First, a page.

By ‘sociality’ is simply meant the ‘communion’ of the divine persons, the essentially relational nature of divine triune being. There are other interesting questions to pursue here (What is meant by “centers”?), but the point I want to bring up is Greg’s identifying God’s necessary concrete actuality with God’s triune sociality as such. That’s the material point. God’s essential, necessary concrete actuality just is the experienced sociality/relationality of the Father, Son and Spirit. But it is also this which makes impossible kenotic models (like Greg’s present position) of the Incarnation which posit a real cessation of this experienced actuality. To go kenotic in this sense one has to construe (as Greg explicitly does today) God’s experienced sociality/relationality as contingent and not necessary.
One could maintain that God is essentially triune even in the absence of God’s concrete triune experienced sociality, but one would be affirming a mere abstraction, and this would be open to the same criticism Greg levels against Hartshorne, namely, that what is abstractly necessary is also concretely necessary (in the sense that abstractions are by definition abstractions ‘of’ or ‘upon’ or ‘relative to’ concrete realities). Hence, if one then says that the experienced loving sociality of the divine persons ever fails concretely (say, upon the Cross), it follows that it fails abstractly as well as a necessary feature of God’s existence. To be a kenoticist, then, one has to abandon the necessity of the One God’s essentially triune existence.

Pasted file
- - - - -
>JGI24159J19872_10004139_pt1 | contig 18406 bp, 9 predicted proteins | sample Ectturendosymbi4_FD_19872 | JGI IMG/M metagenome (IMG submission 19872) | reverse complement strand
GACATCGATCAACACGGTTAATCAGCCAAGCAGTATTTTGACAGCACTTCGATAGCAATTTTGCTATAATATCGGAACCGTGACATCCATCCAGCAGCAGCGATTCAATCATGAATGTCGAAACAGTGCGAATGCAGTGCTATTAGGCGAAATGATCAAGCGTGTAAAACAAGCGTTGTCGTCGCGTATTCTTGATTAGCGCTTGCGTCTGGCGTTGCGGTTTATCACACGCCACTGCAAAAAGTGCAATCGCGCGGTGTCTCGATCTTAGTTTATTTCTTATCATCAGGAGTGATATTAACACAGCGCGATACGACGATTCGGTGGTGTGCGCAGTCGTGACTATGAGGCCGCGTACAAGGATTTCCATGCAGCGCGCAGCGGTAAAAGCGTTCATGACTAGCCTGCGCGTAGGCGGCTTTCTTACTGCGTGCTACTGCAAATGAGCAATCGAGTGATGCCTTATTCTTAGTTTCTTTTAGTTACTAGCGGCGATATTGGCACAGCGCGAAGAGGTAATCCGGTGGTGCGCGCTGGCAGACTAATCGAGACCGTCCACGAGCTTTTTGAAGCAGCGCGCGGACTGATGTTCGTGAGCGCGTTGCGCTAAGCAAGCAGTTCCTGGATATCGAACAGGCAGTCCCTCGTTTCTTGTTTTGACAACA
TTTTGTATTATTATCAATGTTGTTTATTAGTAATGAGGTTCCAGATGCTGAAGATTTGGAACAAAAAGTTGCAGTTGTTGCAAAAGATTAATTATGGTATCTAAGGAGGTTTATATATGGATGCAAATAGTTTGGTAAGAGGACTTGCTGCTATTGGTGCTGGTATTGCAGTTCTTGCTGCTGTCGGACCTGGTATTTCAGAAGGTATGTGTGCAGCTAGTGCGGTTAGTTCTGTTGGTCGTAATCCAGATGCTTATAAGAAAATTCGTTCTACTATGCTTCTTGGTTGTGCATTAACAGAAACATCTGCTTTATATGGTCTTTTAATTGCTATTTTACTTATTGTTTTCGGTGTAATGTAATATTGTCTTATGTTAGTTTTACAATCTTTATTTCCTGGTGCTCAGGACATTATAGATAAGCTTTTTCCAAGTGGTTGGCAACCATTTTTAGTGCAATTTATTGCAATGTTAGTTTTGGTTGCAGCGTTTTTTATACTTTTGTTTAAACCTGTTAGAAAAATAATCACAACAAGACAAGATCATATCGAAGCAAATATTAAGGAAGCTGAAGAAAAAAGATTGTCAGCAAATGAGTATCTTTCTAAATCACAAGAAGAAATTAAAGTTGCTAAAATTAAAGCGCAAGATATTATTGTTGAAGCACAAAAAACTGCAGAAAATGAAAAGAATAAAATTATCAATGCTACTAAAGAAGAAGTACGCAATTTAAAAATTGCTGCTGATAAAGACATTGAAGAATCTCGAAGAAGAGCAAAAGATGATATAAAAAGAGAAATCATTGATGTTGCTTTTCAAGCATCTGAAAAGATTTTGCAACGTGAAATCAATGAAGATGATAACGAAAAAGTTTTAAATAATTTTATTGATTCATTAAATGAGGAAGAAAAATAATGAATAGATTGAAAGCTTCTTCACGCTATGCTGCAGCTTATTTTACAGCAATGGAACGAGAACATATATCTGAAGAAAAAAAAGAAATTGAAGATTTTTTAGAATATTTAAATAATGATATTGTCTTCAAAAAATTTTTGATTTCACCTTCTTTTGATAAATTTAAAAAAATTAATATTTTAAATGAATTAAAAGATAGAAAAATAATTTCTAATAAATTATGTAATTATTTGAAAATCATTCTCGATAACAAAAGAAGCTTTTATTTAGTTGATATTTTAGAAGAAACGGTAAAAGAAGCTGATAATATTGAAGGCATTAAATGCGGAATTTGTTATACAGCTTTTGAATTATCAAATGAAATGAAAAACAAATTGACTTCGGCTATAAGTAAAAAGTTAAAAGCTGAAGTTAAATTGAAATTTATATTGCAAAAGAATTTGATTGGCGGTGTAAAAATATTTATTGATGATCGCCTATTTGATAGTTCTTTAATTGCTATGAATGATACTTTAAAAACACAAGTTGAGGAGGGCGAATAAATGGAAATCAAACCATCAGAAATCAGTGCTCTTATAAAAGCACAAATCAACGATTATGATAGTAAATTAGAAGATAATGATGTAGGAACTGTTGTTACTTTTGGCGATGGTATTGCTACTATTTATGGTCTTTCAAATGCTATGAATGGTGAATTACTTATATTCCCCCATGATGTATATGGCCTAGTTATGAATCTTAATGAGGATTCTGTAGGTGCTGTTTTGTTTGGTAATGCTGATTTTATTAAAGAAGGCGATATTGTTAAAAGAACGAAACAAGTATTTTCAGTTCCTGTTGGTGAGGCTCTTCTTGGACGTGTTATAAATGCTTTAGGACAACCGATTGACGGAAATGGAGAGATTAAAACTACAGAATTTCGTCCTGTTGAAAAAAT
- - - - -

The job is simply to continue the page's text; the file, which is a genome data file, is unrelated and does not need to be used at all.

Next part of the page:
To explore a bit of Greg’s reasoning along these lines, check out TP (pp. 212-217), a portion of which I present here:
Whitehead thus correctly saw that the intelligibility of God’s relationship to the world (and hence the intelligibility of the world process itself) requires that the necessary self-defining features of God be identified with a “reality,” a reality which is more than an abstraction and which, in fact, is “complete” and “unconditioned” in relation to the contingent temporal process. The categories of his system, however, did not allow him to carry this insight through to its end. Likewise Hartshorne, therefore, the full actuality of God must here be viewed as being constituted as a prehension of antecedent (non-divine) data…[emphasis mine]
The perfection of God, that which defines God’s self apart from all interaction with a non-divine reality (viz., is “unconditioned”) must be identical with a necessary and actually abiding reality. As to God’s necessary existence, God does not have the abstract features of goodness, love, awareness, etc. God is—actually—goodness, love, awareness, etc.
To use traditional terminology, God’s “abstract” essence is God’s necessary concrete existence. The a priori features which “abstractly” identify God as God constitute God’s essential actuality. God’s actuality is not, therefore, simply a contingent exemplification of divine attributes.
The “abstract” attributes of God are, on this account, given an intelligible normative status over all of God’s contingent activity. The “absolutely fixed” and “ungenerated style” of God, the “law” of God’s concrete contingent activity, is simply the aseity of God’s eternal actuality. God’s necessary character is not paradoxically “contained in” God’s contingent actuality: it is, rather, identical with God’s eternal actuality. [emphasis mine]
It is not difficult to see how a kenotic Christology abandons this reasoning, for the necessary divine actuality which must be “complete” and “unconditioned” antecedent to all created contingencies is, as is argued here (in TP) by Greg (with Orthodoxy), the full and unconditioned actuality of the Father, Son and Spirit in their full and reciprocal knowledge of, love for and enjoyment of each other.
(Picture, “Freedom” by Rafael Lopez)